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Elliott School of International Affairs previously considered inferior before the law. The best example of this comes from the feminist movement to make women’s rights universal. Gayle Binion, author of “Human Rights: A Feminist Perspective,” wrote, “While the focus is on women’s experiences, the feminist approach may have immediate implications for the rights of disempowered peoples and raise questions about social organization generally” (Binion). Binion argued that equality needed to be obtained in a legal matter for “if principles are not legalized… their abuse can be subjected to nothing more than ad hoc expression of moral outrage expressed by those who disagree” (Binion). Binion could not have been more correct in this observation. When the demonstrations and protests started, the opposition dismissed the manifestations as the uprisings of a small community trying to destroy the sanctity of marriage, that didn’t get their way. Binion characterized the necessity of law by stating, “Human rights advocates maintain that ‘law’ nevertheless is a critically important arrow in the quiver” (Binion). Lucinda Joy Peach, when addressing whether women could be included in human rights, wrote that one must recognize “the validity of women’s human rights…as only one of a number of potentially applicable approaches for empowerment” (Peach). Peach adhered to what she called “feminist pragmatism” which worked to determine the best way to empower women and end oppression. The same can be applied to the Gay/Lesbian/Bisexual/Transgender (GLBT) community. Although they are covered in the equality clauses of the UDHR, the GLBT community cannot expect the same equal rights as everyone else because they were not taken into account when it was written This does not mean that they should be excluded from being considered human in the UHDR, “the lack of a an indigenous recognition of women’s rights should not automatically rule out the appropriateness of a woman’s human rights strategy in a particular cultural location” (Peach 173). If one applies Ms. Peach’s idea to the GLBT community, then one cannot argue that just because they weren’t being thought of when written about, doesn’t make these rights any less transferable. The main argument that the supporters of Proposition 8 had for the denial of the right to marriage for gay/lesbian partners was that it deteriorated the culture that was previously established, and would make a mockery of the institution of marriage. In response to the question of whether cultural differences around the world make women’s or anyone else’s rights non-universal, Binion wrote “Under principles of ‘custom,’ in many societies women are deprived of custody of their children, left destitute by divorce, or killed by their husbands who face no sanctions for this act. One also must wonder why racially based slavery and apartheid are so roundly condemned despite their entrenchment in culture, while women who live under purdah--the denial of the right to vote, travel, work, drive, own property, or control their own fertility--are seen as voluntary participants in their ‘cultures’” (Binion 521). One cannot deny rights that we consider universal to one group based on the culturally different role of that group around the world. There will always be different roles for different groups cross-culturally, but this cannot be the excuse to deny universality of human rights. The final argument the supporters of Proposition 8 give for the denial of gays and lesbians the right to marry in California is that although it may not be called marriage, the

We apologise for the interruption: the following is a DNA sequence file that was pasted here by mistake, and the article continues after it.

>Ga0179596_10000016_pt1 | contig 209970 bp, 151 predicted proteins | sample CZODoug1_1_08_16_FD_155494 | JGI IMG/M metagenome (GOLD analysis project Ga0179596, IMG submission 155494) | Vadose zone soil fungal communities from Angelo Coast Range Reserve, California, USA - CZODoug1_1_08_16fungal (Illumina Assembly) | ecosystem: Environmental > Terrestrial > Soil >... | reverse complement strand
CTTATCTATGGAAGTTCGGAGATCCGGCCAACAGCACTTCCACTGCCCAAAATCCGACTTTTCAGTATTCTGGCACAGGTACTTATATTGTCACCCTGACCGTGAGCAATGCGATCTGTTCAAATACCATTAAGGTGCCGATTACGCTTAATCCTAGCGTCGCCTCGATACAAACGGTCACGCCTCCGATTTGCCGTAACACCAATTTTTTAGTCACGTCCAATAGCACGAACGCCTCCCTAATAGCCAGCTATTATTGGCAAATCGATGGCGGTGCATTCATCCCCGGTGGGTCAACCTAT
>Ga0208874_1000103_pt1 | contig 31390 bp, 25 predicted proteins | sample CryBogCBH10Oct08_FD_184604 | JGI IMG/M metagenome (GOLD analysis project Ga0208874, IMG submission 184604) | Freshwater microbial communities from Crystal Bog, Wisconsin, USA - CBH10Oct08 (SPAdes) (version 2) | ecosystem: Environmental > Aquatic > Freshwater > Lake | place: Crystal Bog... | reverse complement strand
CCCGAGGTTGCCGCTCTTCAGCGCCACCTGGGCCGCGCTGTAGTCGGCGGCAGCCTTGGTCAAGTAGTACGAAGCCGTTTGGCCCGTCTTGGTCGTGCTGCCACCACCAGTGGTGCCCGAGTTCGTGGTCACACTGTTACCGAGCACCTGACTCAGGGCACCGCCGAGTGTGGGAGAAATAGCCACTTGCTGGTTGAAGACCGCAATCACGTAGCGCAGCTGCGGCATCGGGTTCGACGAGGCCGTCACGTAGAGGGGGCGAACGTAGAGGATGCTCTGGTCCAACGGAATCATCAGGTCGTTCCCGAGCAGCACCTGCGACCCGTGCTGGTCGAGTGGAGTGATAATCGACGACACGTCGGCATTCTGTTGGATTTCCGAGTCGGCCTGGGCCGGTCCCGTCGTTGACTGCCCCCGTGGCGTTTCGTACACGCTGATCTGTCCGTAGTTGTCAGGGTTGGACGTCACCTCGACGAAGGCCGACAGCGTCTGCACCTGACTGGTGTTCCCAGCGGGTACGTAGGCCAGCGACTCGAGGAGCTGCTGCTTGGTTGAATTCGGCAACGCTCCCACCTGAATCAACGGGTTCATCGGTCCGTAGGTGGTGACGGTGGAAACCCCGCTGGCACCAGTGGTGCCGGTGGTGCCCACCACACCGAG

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The Globe: World News From All Sides rights that they receive as domestic partners remain the same. One may wonder how if the rights remain the same for both heterosexual and homosexual partners, how can there be a human rights violation? The answer goes back to the Binion quote on principles being legalized. By treating homosexuals differently under the California Constitution, the GLBT community becomes demoted to a second-class citizen. Article 7 claims that all must be equal before the law, and the idea of equal rights before the law even dates back as far as 1789 with the French Declaration of the Rights of Man, which states “Liberty consists in the freedom to do everything which injures no one else; hence the exercise of the natural rights of each man has no limits except those which assure to the other members of the society the same enjoyment of the same rights” (DRM). The existence of married homosexuals does nothing to harm heterosexual partnerships, thus they should be extended the enjoyment of the same rights. If one doesn’t believe that equality before the law is an important enough qualifier to allow the marriage of gays and lesbians, then the argument can also be made that there is a legitimate difference between domestic partnerships and marriage. The right for someone in a domestic partnership to make life or death situations for their partner is often questioned due to legal concerns that they are not the true authority, whereas married couples are allowed by law to make these decisions unquestioned. Even the President of the California Family Council, a leader in the fight to ban gay marriage, Ron Prentice, states that marriage is “an essential institution of society.” Mr. Prentice is essentially stating that he is ok with providing an essential societal institution for some and not for others, which breaks Articles 1, 2 and 7 of the Universal Declaration of Human Rights. The evidence is overwhelming against denying gays and lesbians the right to marry. Differentiating entitlements under law for some and not others breaks the wellestablished notion that we are all equals under human rights law. Even if one believes that there is no difference in the rights provided to a heterosexual married couple and a homosexual domestic partnership, the denial of rights for some under law is a clear violation of human rights under Article 7 of the Universal Declaration of Human Rights, and violates the overarching purpose of universal human rights that establishes that all human beings are born free and equal in dignity and rights.

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www.gwias.com

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The Globe: Winter 2009 1st Edition  

The Globe | International Affairs Journal A Publication of The George Washington University Elliott School of International Affairs and The...